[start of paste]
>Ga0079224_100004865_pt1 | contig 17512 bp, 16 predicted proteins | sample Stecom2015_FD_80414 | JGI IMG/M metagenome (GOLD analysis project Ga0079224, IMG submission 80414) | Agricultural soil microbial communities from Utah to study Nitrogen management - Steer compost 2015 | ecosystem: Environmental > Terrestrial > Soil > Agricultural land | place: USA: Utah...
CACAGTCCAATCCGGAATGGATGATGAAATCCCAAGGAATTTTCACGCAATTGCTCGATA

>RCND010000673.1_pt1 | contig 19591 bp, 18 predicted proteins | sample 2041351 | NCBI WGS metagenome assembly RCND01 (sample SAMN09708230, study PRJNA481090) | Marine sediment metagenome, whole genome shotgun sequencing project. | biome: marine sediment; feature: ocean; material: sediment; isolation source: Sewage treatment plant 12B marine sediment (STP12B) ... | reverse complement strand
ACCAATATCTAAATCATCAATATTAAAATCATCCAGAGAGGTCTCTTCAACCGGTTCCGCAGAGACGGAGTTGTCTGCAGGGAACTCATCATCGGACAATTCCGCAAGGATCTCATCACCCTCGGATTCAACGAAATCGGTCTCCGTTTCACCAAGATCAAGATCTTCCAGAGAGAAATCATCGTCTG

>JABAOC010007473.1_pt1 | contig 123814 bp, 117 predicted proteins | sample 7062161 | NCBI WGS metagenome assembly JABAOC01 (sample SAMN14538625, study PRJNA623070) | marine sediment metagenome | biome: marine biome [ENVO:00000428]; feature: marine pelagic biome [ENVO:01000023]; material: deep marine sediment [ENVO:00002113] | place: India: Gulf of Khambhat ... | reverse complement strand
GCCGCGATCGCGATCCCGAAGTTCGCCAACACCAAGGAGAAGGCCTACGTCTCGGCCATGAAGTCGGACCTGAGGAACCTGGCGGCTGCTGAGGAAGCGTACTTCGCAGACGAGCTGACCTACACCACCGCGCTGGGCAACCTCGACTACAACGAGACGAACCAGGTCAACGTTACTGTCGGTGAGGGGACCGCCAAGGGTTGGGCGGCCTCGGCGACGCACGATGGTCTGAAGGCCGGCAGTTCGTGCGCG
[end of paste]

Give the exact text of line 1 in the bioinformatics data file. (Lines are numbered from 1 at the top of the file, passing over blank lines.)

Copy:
>Ga0079224_100004865_pt1 | contig 17512 bp, 16 predicted proteins | sample Stecom2015_FD_80414 | JGI IMG/M metagenome (GOLD analysis project Ga0079224, IMG submission 80414) | Agricultural soil microbial communities from Utah to study Nitrogen management - Steer compost 2015 | ecosystem: Environmental > Terrestrial > Soil > Agricultural land | place: USA: Utah...